At the turn of the century, camouflage was pretty much still the tri-color woodland BDUs and tan DCUs. By 2003, however, the Marine Corps had adopted the digital MARPAT camouflage in Woodland and Desert, and really kicked off the “camouflage arms race” among the services. The MARPAT camouflage was largely derived from the digital pattern adopted earlier by the Canadian Armed Forces, called, imaginatively, CADPAT. The desert pattern was particularly effective.
Not to be outdone, the Army promptly launched an effort for their own service-specific pattern. Somewhere along the line, somebody got the bright idea that they wanted a single pattern that would work for all environments. The competition came down to Crye Precision’s Multicam and the “Universal Camouflage Pattern,” a digital pattern of gray, tan, and sage green. Despite an apparent lack of actual field testing of UCP, UCP was selected. Unless you go by back to the days of shakos and polished brass buttons, this was possibly the worst camouflage pattern ever fielded – until the Air Force and Navy got involved. UCP has been found to blend in with nothing, aside from one soldier’s gray patterned couch.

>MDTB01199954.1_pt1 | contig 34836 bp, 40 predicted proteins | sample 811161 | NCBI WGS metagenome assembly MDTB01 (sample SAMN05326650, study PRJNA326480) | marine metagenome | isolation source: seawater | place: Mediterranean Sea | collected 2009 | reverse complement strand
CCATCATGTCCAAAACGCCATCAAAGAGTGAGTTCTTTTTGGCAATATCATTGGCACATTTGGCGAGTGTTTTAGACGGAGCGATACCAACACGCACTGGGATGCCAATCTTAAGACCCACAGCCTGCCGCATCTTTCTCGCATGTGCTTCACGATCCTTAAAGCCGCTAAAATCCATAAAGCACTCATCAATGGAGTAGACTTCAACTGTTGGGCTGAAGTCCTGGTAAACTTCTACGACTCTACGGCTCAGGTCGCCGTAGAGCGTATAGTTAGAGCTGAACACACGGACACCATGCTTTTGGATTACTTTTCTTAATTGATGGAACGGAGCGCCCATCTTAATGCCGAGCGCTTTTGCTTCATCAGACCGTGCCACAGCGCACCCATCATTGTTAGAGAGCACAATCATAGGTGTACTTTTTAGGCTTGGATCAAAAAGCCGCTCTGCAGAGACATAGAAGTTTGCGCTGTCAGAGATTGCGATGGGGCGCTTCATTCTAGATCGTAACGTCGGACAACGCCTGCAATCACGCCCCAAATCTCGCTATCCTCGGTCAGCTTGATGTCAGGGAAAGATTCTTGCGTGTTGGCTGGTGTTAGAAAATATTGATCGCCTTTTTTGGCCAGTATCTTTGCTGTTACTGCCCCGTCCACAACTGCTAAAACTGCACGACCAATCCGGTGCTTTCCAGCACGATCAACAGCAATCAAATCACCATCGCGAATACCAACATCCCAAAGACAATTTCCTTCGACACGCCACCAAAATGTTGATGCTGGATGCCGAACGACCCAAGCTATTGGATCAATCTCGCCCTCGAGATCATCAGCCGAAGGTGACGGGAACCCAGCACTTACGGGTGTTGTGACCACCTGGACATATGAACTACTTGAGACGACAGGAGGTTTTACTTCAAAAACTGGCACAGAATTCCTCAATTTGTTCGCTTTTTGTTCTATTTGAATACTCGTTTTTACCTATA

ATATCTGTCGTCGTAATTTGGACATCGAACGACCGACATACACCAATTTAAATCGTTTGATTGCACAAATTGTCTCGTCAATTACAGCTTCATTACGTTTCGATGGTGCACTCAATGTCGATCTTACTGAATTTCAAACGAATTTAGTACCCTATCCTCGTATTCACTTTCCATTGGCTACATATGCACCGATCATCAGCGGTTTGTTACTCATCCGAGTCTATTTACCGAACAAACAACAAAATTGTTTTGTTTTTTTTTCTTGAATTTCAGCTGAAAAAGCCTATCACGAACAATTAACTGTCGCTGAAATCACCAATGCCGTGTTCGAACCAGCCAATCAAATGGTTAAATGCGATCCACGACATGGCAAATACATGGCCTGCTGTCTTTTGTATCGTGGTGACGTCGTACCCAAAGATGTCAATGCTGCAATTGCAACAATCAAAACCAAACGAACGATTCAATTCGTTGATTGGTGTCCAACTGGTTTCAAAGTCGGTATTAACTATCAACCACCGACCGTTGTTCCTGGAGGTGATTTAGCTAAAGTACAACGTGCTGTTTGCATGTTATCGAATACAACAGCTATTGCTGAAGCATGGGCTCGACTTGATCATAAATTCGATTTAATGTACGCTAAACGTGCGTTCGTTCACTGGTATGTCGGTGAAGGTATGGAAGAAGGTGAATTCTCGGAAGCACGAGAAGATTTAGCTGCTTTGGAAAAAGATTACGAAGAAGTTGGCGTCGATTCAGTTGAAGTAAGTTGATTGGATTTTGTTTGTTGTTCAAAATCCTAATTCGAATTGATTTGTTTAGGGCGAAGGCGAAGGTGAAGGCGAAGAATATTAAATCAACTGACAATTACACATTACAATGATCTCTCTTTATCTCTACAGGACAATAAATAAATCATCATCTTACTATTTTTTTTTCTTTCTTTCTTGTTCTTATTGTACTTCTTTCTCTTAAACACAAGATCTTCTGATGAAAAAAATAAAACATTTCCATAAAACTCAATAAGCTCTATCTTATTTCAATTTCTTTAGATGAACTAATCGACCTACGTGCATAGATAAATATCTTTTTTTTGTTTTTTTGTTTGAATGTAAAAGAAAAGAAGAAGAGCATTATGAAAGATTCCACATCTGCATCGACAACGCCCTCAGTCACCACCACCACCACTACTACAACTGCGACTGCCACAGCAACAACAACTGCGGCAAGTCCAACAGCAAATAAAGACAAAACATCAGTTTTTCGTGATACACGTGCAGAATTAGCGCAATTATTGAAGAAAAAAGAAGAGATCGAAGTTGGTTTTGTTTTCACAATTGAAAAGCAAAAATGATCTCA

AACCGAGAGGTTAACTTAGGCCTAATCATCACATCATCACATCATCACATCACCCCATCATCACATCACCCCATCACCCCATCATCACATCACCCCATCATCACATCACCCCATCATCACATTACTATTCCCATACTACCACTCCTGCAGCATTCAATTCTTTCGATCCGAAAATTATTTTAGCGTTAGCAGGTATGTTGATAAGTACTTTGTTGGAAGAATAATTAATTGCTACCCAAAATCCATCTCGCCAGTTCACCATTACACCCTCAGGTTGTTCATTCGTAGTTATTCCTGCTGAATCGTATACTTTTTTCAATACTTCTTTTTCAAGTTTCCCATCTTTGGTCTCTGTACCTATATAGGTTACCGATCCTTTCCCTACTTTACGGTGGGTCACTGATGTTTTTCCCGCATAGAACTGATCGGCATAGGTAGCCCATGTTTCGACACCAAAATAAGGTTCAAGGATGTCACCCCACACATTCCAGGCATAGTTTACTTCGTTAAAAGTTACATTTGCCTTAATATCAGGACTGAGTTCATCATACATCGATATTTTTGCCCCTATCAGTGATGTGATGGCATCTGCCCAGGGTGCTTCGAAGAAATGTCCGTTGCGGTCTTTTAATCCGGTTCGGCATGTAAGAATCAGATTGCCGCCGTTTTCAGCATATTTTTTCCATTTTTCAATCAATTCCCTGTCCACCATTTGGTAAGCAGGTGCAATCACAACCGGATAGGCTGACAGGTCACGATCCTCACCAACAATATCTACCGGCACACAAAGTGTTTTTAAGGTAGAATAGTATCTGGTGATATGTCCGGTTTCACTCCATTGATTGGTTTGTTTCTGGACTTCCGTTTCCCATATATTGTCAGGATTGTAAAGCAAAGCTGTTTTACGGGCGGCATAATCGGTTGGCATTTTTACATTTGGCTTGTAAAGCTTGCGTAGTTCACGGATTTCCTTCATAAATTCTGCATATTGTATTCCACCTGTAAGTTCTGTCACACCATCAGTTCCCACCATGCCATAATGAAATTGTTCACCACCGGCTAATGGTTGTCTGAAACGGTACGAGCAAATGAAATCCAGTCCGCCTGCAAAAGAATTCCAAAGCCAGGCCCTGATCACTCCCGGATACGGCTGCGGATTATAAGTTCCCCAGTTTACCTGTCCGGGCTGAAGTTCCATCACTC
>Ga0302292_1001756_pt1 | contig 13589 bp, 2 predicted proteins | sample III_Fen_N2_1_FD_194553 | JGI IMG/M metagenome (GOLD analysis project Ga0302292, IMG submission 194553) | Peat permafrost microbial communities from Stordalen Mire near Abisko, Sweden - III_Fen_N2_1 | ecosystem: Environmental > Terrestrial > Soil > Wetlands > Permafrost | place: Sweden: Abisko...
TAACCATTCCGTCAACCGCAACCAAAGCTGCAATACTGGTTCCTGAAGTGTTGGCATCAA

The Air Force decided to come up with the Airman Battle Uniform, which followed essentially the same color scheme as UCP, except they added in blue – and did it in tiger stripes like the old Vietnam cammies. The wear testing on the ABU pattern was even worse than that given UCP, though that doesn’t seem possible. The Navy took it a step further with their own version of MARPAT, only they did it entirely of blue. The running joke on that one has been that now when a seaman falls overboard, he can’t be found.